There was more to hear at the London Jazz Festival. I’ve never seen Cedar Walton live before and have clearly left it too late. He’s now 76. There’s no doubt about his iconic place in jazz history but the energy has gone. There were no highs and lows or “orgasms” as one listener commented. He just keeps playing in his own world, “Cedar’s Blues”, “Over the Rainbow”, “Little Sun Flower” and “Firm Roots” in his first set at Ronnie Scott’s. His second set was much more enthusiastic and included “Martha’s Prize” and Stevie Wonder’s “Another Star”.
Drummer Willie Jones 111 and bass player Darryl Hall knew their places. Jones’ solos were discrete and he didn’t try to dominate the set. Hall’s style was such that it got me talking about Scott LaFaro to the bass playing student sitting next to me at the bar. I saw Bill Evan’s last gig at Ronnies’. On the other hand, Piero Odorici on tenor sax overwhelmed the Quartet throughout and gave little space for Cedar, perhaps by design? I wished for a trio that night.
I’ve seen Geri Allen several times, the best gig being a trio performance at Queen Elizabeth Hall sometime ago with Paul Motion on drums. I’ve never forgotten the way he opened the set with a lightning swirl of the brushes. This time Allen played solo to a depleted audience in the Purcell Room to curious images on a screen behind her by photographer Carrie Mae Weems centred on Allen’s life. Earlier Allen was interviewed by Alan Shipton apparently in a dull mechanical way according to someone sitting next to me. Allen played relentlessly with jazz feel but not much emotion or variation. I don’t enjoy watching a screen and listening to the music at the same time. I don’t like music videos much either. I prefer my own mind pictures. The audience still applauded wildly and we were treated to a Charlie Parker song as an acceptable encore and thankfully no video.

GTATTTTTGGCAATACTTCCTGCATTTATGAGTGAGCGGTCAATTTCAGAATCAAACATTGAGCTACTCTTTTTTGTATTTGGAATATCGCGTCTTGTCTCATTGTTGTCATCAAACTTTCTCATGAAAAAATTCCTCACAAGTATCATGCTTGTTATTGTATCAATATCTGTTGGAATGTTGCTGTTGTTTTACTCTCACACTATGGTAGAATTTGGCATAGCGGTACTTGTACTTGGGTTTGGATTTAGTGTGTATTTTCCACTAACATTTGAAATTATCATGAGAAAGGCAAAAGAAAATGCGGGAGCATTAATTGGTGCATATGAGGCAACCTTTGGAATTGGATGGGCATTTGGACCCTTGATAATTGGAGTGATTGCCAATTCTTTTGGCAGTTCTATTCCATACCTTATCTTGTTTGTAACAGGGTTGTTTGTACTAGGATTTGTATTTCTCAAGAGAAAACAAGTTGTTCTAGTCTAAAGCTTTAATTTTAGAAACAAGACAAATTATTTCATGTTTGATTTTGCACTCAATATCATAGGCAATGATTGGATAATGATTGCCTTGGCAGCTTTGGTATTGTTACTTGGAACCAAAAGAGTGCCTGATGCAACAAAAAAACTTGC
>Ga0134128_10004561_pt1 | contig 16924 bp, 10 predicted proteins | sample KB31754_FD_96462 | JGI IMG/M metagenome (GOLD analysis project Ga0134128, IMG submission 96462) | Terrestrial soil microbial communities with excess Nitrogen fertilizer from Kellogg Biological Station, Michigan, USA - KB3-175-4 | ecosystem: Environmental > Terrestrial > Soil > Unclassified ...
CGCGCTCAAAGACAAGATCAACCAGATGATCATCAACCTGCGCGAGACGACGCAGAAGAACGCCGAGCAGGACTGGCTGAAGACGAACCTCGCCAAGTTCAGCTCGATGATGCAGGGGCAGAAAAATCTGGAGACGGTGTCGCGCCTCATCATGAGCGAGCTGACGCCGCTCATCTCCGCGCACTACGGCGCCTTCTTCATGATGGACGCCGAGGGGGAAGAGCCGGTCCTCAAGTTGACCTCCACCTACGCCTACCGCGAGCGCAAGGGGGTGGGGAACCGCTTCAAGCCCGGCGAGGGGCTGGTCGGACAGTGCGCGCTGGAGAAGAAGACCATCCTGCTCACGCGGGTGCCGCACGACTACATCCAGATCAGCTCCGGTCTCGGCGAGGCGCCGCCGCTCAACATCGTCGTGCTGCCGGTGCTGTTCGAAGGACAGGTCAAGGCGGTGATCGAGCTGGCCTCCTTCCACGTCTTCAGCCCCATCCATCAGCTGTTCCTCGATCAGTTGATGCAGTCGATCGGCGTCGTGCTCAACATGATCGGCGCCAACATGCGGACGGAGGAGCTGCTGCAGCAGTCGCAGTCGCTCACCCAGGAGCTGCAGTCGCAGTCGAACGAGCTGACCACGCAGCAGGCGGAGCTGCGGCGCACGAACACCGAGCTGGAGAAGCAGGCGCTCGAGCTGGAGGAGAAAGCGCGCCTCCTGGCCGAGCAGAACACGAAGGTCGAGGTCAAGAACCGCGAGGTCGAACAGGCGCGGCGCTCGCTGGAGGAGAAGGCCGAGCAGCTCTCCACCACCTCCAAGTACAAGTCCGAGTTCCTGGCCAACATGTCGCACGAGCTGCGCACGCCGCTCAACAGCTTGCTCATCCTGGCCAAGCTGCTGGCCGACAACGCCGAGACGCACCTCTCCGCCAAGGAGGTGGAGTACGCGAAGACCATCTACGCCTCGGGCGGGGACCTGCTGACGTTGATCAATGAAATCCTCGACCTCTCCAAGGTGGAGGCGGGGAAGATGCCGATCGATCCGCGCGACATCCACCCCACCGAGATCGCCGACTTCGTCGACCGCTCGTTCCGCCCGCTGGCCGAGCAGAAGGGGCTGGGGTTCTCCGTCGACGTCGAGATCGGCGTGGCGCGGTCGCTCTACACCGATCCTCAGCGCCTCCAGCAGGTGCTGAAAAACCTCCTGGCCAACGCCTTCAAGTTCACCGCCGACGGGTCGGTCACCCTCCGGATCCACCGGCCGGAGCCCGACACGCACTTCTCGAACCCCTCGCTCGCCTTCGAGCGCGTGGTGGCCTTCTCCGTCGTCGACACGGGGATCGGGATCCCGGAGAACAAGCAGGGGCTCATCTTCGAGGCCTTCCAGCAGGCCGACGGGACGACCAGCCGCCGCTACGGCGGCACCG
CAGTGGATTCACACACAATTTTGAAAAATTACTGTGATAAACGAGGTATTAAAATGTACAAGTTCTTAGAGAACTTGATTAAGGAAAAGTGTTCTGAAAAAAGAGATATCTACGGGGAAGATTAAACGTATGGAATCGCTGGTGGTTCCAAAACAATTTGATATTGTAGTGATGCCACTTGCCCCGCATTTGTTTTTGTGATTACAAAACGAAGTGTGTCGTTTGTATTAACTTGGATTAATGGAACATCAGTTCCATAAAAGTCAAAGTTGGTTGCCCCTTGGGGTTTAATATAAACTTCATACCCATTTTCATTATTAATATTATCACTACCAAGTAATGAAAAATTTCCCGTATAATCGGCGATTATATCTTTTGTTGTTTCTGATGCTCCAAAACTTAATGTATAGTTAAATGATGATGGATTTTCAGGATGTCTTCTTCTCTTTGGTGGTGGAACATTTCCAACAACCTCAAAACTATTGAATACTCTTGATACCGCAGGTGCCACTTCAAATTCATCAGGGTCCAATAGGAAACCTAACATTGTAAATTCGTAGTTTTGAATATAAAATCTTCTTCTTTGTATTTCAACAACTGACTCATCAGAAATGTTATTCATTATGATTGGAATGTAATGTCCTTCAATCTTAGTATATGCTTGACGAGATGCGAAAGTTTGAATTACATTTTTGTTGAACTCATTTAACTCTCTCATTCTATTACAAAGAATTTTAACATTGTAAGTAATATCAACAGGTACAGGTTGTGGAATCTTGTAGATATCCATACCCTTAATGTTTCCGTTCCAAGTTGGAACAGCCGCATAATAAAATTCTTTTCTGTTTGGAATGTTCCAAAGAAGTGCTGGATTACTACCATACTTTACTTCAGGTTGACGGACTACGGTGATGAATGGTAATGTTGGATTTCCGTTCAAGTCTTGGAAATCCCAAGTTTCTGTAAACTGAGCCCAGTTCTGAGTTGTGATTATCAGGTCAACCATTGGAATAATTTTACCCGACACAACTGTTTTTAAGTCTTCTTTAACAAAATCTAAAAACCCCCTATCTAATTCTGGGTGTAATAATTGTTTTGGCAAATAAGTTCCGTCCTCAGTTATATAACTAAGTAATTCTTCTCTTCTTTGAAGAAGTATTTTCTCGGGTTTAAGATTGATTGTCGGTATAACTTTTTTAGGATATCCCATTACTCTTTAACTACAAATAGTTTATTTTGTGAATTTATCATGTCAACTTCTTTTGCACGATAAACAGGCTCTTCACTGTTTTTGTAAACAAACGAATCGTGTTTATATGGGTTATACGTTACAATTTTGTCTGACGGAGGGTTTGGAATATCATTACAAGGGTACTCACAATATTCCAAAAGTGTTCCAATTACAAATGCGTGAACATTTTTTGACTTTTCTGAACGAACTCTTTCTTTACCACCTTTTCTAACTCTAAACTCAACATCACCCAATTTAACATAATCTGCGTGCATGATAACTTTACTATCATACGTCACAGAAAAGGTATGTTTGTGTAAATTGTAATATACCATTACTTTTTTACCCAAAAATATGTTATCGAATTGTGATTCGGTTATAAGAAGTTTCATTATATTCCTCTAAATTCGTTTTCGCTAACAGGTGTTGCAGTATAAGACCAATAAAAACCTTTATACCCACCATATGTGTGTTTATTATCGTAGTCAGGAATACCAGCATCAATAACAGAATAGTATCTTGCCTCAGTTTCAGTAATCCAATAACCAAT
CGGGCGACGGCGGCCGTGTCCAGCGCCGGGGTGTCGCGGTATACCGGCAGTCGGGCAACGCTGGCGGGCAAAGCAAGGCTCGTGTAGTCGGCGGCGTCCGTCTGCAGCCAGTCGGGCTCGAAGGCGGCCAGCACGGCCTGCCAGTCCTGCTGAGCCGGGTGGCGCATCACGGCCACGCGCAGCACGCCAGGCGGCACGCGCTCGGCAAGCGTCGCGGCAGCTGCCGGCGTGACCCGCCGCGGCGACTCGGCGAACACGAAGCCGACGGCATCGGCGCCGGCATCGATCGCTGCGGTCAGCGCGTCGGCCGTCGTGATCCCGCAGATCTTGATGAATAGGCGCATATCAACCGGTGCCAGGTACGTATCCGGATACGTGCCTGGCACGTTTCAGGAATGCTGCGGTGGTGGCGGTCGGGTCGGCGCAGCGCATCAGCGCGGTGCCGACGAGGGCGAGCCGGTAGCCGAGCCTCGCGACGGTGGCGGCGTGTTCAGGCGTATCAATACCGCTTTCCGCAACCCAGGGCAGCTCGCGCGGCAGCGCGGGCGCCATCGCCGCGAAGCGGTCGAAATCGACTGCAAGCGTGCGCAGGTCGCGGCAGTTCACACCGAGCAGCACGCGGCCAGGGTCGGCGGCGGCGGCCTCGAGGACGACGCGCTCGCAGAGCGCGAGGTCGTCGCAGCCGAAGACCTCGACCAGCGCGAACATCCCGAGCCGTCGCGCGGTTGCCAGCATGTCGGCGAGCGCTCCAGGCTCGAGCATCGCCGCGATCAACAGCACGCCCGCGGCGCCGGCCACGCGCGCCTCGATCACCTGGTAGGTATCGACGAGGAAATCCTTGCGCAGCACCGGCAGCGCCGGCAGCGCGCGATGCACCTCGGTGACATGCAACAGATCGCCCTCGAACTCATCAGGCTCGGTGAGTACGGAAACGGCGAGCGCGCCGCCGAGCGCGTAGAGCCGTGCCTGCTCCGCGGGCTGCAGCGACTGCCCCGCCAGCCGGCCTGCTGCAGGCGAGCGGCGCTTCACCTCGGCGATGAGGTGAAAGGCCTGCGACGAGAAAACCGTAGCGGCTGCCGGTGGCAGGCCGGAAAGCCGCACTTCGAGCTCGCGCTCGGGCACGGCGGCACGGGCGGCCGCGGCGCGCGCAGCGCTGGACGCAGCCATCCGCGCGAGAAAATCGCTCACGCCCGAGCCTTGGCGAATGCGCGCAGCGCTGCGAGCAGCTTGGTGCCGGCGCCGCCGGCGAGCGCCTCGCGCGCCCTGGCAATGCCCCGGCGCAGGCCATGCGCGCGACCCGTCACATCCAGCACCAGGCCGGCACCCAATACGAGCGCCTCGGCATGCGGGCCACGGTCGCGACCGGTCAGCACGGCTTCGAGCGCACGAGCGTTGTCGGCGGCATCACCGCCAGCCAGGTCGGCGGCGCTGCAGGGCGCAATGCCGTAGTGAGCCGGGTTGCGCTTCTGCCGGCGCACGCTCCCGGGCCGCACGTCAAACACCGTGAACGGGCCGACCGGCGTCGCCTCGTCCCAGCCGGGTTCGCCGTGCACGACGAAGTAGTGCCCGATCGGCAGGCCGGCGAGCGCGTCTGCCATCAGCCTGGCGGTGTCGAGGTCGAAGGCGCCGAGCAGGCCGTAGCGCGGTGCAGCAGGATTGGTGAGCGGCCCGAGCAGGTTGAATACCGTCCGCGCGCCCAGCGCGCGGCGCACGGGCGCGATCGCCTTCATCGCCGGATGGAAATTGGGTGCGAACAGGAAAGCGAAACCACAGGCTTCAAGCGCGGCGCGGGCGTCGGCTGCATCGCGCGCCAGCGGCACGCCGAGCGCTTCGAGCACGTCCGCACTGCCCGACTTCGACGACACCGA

The opening act was a trio called Curios lead by Tom Cawley on piano, Sam Burgess bass and Joshua Blackmore on drums. All three members played beautifully but it didn’t feel like jazz to me, whereas Geri Allen did. The songs had odd titles like “Nigel Roebuck” (an F1 journalist, “Brawn” (an F1 Team Principal) and “Maradona” (a footballer) which didn’t help the music much. The last song was obviously a love song but still not jazz to me. No blues or swing. But my classically trained guest saw a lot of merit in their playing.
Do you listen to John Scofield and Duane Eddy? I do and wouldn’t miss either of them in concert. Both played in London recently. Scofield at the Queen Elizabeth Hall as part of the London Jazz Festival and Eddy aged 72 on tour in the UK for the first time in 18 years at the Royal Festival Hall, both to packed houses and acclaim. Scofield in a trio with the sublime Steve Swallow on electric bass and Eddy with the John Hawley Band, two stunning backing singers in red gowns, Hawley singing two Lee Hazlewood songs “The Girl on Death Row” and “Still As the Night” and a British blues singer Pete Molinari who did justice to the “Tennessee Waltz”, one of my favourite songs and places.
I walked away from both concerts on cloud nine. Scofield returned to top form, his rock’n'roll roots, jazz and intimate ballads. Swallow could have been mistaken for Steptoe until he stood upright and his long spider like fingers flew up and down the fret board in complete command. The music was magical with Bill Stewart on drums. In particular, “These Foolish Things”, the dirty rockin’ jazz lickin’ “Chicken Dog”, George Jones’ “Just a Girl I used to Know”, “Trio Blues” and “The Low Road”. I enjoyed Scofield’s New Orleans outing at last year’s London Jazz Festival but it felt like two different bands trying to play together. This year it was a mean untouchable trio I must hear again.
Duane Eddy kicked off with “Detour” and played his ’50’s twangy guitar rock’n'roll repetoire as if we were still there. I think I am. We also heard my favourites “40 Miles of Bad Road, 3.30 Blues, Peter Gunn and of course “Rebel Rouser” with a storming sax. Eddy’s started recording a new album with Hawley’s band and will return in the spring to perform it. Thank goodness someone has got Eddy to put down his book, get up out of his chair and play for us! What a man! Sadly, amongst others including Keith Urban, LeAnn Rimes and Vince Gill, he lost some of his precious guitars in the Nashville floods last year. But that hasn’t quelled him and never will.